4. Does it do any metadata analysis conducted on documents (.doc,.xls, .pdf, etc.) or images (.png, .gif, .jpg, etc.)? What about video files (.avi, .mp4, etc.)?

You should expect some raised eyebrows on this one.

5. Does it do any steganography analysis of images?

Some will say yes, others no. If yes, the follow-up question is: How do you do this? There are literally hundreds of steganography tools -- do you have strings or signatures that you're looking for from all of these tools?

6. Your product probably blocks well-known P2P like Limewire, Bearshare, etc. What about private P2P networks like WASTE?

7. What about VoIP, including encrypted ones like zphone, Skype, Cisco Skinny? Specifically, does it inspect for DMTF tones?

"It's on the roadmap" will be most likely answer.

8. Does it block/ inspect advanced data exfiltration tools and tactics?

This will be perhaps the most exciting Q&A. Be sure to do your homework on these tools and techniques!

9. How does it inspect TOR traffic? TOR hidden services?

Expect audible groans.

10. How does it address IPv6 tunneled inside IPv4?

Expect quizzical looks.

Hopefully this will enlighten you about some of the methods attackers will use to perform data exfiltration. And will also provide you some good questions to beat up vendors after they take you out for lunch or golf.

At the very least, you can expect your DLP vendor to mention that nobody has asked some of these questions of them before :)

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courtney benson After reading this vendors will have time to come up with responses even if they don't do what they say they do.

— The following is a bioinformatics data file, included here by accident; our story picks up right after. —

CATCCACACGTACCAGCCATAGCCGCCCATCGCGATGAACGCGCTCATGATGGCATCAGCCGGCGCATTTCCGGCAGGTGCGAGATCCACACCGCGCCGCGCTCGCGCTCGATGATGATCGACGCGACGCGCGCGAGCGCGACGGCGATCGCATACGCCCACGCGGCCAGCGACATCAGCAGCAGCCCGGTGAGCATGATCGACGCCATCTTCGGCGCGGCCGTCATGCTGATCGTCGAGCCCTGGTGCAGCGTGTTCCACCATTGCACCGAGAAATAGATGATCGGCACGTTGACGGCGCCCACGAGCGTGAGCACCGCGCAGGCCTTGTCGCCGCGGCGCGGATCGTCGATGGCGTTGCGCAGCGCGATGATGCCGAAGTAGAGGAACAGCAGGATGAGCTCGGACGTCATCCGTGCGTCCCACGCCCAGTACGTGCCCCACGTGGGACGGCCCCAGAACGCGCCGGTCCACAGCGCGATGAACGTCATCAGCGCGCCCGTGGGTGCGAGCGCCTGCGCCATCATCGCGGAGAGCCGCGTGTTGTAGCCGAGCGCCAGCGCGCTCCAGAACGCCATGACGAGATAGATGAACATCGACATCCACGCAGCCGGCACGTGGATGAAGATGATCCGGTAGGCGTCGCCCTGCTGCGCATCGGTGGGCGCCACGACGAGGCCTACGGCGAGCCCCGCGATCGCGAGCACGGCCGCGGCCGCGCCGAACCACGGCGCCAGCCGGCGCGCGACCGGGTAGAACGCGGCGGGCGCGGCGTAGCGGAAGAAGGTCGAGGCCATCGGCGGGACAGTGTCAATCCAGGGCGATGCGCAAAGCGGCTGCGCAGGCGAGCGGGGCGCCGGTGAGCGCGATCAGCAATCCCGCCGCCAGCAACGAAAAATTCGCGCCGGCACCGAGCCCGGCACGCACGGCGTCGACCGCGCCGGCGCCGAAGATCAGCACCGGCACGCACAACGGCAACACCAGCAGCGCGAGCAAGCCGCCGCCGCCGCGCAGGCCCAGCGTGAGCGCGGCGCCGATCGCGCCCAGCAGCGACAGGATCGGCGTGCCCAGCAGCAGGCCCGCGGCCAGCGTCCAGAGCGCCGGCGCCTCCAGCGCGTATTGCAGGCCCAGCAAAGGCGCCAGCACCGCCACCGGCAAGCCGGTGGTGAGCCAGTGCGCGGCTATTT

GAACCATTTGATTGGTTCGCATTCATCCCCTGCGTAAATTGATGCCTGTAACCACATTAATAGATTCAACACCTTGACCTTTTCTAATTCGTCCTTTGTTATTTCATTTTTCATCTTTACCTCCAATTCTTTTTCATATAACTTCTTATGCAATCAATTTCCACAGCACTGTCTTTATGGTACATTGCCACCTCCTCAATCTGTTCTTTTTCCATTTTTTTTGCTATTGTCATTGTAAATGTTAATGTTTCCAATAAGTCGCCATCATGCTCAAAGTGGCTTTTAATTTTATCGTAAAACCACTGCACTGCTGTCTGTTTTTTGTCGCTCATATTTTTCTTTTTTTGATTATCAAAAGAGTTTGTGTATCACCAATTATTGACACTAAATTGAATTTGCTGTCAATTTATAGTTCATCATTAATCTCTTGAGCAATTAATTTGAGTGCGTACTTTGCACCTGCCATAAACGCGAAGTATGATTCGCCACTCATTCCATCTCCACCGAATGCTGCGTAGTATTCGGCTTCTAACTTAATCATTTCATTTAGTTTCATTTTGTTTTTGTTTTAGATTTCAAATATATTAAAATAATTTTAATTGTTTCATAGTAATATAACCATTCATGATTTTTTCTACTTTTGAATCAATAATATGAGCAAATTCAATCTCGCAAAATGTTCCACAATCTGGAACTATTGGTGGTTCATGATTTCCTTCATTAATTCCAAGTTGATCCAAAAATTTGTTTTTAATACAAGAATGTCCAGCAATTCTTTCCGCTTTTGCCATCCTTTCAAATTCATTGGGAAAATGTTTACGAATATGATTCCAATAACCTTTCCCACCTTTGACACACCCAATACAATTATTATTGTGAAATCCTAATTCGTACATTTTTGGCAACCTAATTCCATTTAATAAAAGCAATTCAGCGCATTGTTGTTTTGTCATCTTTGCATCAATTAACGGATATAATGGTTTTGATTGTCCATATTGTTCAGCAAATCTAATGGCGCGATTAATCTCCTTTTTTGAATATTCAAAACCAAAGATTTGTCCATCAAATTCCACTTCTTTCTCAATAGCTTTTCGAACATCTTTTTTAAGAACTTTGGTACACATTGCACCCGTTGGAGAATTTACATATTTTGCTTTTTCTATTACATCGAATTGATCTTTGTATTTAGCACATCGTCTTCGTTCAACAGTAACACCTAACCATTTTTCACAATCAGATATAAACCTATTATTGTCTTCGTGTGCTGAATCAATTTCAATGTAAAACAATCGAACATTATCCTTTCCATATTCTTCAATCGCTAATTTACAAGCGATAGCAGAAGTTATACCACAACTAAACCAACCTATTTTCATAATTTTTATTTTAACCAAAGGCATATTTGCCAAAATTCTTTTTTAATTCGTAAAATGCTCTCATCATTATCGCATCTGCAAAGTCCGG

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shawn merdinger Hi Courtney,

Yes, you're right.

However, I believe the article does help to place everyone on equal footing. Further, just because a vendor may have a canned answer doesn't mean their DLP solution will provide an active defense against the data ex-filtration methods I described.

Cheers,
--scm
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Robb Reck I hope the vendors read this and figure out a good response... I'm tired of blank stares! They don't do anyone any good.
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Steven Fenton For me I think this article is good information, but I'm not sure I'd be looking to DLP to cover some of these technical threat vectors. Agree DLP could have some insight, but I don't want it to substitute an IDS or an application aware firewall. You build up defence in depth from hardening desktops to ensuring least priv to prevent such installs of tools etc. Network profiling \ zones and understanding traffic entering and leaving etc. I've never seen DLP as an anti-hacker tool. It's more about discovering broken business processes, education of unaware users and of course catching defectors with the 2nd control of deterrence. I wouldn't blame DLP because a rogue application such as a private P2P was punching its way out having been undiscovered and been installed without approval. Few other areas need to be addressed if this is the case.